Archive for the ‘SQL 2000’ Category

How to find out what is causing page splits?

March 30, 2012 2 comments

Client was noticing high number of Page Splits/sec in relation to Batch Request/sec; however could not figure out why.  They were not have performance issue but still was curious what was generating it?

So how do we track it?  Well short of the answer is there is no easy way to do this.   Even though perfmon has ability to tell you page splits are taking place by Page Splits/Sec in SQLServer: Access Methods; it cannot tell you where.

We can use the fn_dblog function to read the transaction log file in SQL Server 2000/2005 and in SQL Server 2008 we can rely on extended events.

  SELECT   Operation
, AllocUnitName
		 , COUNT(*) AS NumberofIncidents
    FROM sys.fn_dblog(null, null)
GROUP BY Operation, AllocUnitName

Example from #1.

I am not going to repeat the work done by others here, the code or examples are from reference links below if you need additional details.

  1. Daniel Adeniji’s – Learning in the Open. Microsoft – SQL Server – Page Splits. Link.
  2. Microsoft Connect. SQL Server Extended Events Page/Splits Event Additions. Link.
  3. SQL Server Pro. Evaluating the Page Splits/sec Value. Link.
  4. SQLBlog.Com. Michael Zilberstein (Hopefully soon to be a SQL MVP ;-)). Monitoring page splits with Extended Events. Link.

Edit Notes

  • March 30, 2012: I had it wrong that Michael is not a SQL MVP yet, so here to hoping he gets MVP :). Thanks for correction mate.

OSQL and Code Page Settings

March 6, 2009 Leave a comment

Credit: Carl B. (SQL Server Central, Link)

In SQL Server 2000, when using OSQL it is difficult to work with import files that are in different encoding. Because when importing OSQL tends to take the local code page settings and applies it to input file. Only way I found to get around that issue was to save the file as unicode and then import it. Which works; but when working on large import files this turns out to be a headach.

Carl found following registery settings can be changed to achive same affect; as recommend by him becareful about changing them though :)>. I would change them back after doing the work.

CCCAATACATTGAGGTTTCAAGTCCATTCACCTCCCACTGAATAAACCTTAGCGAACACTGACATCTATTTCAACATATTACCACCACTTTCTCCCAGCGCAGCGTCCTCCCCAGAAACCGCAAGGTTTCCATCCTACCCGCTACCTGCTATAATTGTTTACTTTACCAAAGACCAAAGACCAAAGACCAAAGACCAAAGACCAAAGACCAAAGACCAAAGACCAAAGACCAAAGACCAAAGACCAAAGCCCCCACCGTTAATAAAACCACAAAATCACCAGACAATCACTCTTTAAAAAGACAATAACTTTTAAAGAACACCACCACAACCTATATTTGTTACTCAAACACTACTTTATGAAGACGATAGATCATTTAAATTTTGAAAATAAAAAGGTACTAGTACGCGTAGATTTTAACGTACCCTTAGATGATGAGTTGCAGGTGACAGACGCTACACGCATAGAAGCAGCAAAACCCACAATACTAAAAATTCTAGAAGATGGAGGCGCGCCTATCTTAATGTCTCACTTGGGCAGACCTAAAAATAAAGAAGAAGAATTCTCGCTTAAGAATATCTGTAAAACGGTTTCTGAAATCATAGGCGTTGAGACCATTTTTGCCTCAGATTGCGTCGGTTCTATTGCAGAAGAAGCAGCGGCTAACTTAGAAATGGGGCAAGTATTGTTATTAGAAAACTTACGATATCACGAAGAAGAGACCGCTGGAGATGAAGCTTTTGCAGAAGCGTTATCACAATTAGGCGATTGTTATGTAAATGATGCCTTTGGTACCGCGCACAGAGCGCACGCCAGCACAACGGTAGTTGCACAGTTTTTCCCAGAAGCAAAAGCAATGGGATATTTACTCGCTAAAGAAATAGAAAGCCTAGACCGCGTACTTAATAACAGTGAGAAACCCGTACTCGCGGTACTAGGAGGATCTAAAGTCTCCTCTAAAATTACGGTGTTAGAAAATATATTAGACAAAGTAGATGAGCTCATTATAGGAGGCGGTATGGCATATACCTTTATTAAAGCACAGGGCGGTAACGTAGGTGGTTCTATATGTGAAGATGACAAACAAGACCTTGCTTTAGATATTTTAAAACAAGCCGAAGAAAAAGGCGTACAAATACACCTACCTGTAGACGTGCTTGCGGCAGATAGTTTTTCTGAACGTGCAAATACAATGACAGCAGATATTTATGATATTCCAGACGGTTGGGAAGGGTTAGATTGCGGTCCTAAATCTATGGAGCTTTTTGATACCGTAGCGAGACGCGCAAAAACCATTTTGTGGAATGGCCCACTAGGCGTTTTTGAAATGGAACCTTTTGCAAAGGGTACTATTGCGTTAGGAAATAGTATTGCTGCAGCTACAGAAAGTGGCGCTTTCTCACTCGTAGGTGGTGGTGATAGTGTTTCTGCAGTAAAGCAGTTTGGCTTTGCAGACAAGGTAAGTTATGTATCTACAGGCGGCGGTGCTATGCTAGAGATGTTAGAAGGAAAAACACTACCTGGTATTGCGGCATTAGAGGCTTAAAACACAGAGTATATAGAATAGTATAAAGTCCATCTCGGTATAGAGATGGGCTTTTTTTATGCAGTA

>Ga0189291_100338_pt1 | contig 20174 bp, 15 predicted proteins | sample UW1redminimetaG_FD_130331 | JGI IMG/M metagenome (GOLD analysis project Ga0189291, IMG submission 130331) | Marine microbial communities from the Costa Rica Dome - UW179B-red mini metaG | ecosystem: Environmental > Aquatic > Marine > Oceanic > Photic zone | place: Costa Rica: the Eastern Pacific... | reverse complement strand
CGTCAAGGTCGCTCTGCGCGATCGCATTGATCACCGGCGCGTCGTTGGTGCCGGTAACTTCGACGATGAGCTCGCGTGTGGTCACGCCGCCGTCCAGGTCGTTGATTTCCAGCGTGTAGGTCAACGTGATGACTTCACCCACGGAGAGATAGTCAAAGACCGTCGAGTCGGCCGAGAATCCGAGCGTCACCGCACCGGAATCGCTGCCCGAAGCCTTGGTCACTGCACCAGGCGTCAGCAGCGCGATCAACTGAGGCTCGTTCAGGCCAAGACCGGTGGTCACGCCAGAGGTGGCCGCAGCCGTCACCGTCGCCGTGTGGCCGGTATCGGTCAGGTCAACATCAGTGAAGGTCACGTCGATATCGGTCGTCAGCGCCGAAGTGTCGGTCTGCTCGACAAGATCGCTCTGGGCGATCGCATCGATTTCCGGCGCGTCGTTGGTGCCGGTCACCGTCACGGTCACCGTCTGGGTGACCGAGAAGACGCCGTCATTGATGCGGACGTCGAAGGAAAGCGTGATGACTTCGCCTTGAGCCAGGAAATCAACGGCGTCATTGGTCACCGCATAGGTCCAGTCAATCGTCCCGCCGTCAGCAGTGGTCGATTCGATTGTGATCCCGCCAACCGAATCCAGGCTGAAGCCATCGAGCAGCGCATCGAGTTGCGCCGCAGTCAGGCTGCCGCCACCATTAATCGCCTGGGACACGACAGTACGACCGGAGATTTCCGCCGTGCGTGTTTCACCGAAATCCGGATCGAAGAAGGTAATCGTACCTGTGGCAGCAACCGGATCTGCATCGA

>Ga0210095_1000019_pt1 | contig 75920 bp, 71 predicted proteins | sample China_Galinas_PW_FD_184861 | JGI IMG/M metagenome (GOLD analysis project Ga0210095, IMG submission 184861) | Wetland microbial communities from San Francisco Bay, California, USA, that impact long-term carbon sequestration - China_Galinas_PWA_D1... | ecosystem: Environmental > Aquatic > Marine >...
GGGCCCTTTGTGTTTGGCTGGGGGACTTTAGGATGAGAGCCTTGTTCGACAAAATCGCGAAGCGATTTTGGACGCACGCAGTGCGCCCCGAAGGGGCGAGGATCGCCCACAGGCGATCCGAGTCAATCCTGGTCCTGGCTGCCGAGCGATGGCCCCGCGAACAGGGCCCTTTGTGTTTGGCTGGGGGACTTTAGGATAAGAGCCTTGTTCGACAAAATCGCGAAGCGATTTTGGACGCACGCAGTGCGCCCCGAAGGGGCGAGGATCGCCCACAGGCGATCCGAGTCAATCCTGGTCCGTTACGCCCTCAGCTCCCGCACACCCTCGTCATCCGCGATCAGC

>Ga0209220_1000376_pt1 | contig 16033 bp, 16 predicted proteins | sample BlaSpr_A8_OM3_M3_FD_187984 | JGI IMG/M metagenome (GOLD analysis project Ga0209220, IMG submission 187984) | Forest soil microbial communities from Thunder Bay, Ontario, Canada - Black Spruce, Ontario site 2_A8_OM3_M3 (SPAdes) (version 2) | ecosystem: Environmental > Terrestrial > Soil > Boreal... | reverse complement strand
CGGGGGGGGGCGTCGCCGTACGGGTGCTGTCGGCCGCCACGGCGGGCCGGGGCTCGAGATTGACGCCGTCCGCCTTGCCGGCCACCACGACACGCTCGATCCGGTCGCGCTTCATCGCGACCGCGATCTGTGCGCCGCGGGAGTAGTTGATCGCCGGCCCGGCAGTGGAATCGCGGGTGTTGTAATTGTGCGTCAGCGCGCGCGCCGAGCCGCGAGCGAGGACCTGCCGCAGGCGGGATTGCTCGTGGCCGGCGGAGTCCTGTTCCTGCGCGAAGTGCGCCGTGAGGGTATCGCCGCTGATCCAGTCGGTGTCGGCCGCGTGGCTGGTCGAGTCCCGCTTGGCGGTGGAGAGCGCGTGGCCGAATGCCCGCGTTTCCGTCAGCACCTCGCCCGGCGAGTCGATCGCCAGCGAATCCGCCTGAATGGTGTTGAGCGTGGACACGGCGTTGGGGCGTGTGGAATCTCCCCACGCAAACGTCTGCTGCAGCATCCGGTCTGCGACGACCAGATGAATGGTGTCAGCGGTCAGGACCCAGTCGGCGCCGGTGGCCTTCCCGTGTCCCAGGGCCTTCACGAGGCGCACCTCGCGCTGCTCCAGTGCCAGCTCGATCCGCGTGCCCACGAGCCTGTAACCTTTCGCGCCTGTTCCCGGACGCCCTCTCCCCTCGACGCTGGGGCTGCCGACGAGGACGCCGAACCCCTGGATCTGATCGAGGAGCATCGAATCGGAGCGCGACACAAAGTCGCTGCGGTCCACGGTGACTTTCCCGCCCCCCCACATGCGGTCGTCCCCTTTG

-> OEMCP: Changing its value from 850 to 1252.

-> 850: Changing it’s value from c_850.nls to c_1252.nls.

Interseting bit of info .. as Carl warns use it carefully, we wouldn’t want something else to blow up :).

Categories: SQL 2000, Tools Tags:

Error 14274: Cannot add, update, or delete a job (or its steps or schedule) that originated from an MSX server.

January 20, 2009 Leave a comment

You can get this error when trying to modify the properties of a Job after the SQL Server has been renamed or cloned into another computer. When we create a job on SQL Server it creates an entry in sysjobs table logging the job and server originated from. We can fix this issue by updating the sysjobs table:

USE [msdb]

UPDATE sysjobs
   SET originating_server = 'NewServerName'

In addition to jobs not working now the @@ServerName variable can also return invalid information, old server name. Because the @@ServerName gets the server information from the sysservers system table. We can fix this issue with following script:

USE [master]

sp_dropserver 'OldServerName'

sp_addserver 'NewServerName', 'local'

You will have to restart the SQL Server to see the new changes.

Categories: SQL 2000, SQL Errors Tags:

Granting Execute Permissions

November 10, 2008 Leave a comment

Following code can be used to Grant Execute Permissions to a Database Role, in a database. This is for SQL Server 2000; because in 2000 you can’t just Grant Execute on a Schema or Database like we can in SQL Server 2005/2008.

EXEC dbo.sp_addrole @rolename = N'udbr_SPPermissions'

EXEC dbo.sp_addrolemember N'udbr_SPPermissions', N'DOMAIN\user'

 SELECT 'GRANT EXECUTE ON ' + name + ' TO udbr_SPPermissions' AS SQLStatement
   INTO #NewPermissions
   FROM sysobjects
  WHERE xtype = 'P'
    AND ( name LIKE 'sp[_]%' OR
          name LIKE 'up[_]%')


  FROM #NewPermissions

OPEN SPPermissions

   FROM SPPermissions
   INTO @SQLStatement


     PRINT 'Executing: ' + @SQLStatement
     EXEC (@SQLStatement)

      FROM SPPermissions
      INTO @SQLStatement


CLOSE SPPermissions

Status Column in Sysusers

October 3, 2008 Leave a comment

I have encountered issues after adding logins to the SQL Server 2000 databases where even though the servers show up in the user list they still cannot access the database. It turns out I only granted the user permissions to the database and not actually added them; so it failed. In doing that found following states:

State Description


User has permissions to the database (objects) but user doesn’t belong to the database (Windows NT Group).


User has permissions to the database (objects) and user belong to the database (Windows NT Group).


User has permissions to the database (objects) but user doesn’t belong to the database (Windows NT User).


User has permissions to the database (objects) and user belong to the database (Windows NT User).

I wouldn’t recommend making any coding on this; but it is a good reference. And I don’t know if these hold true for SQL Server 2005 or 2008 yet.

Categories: Security, SQL 2000
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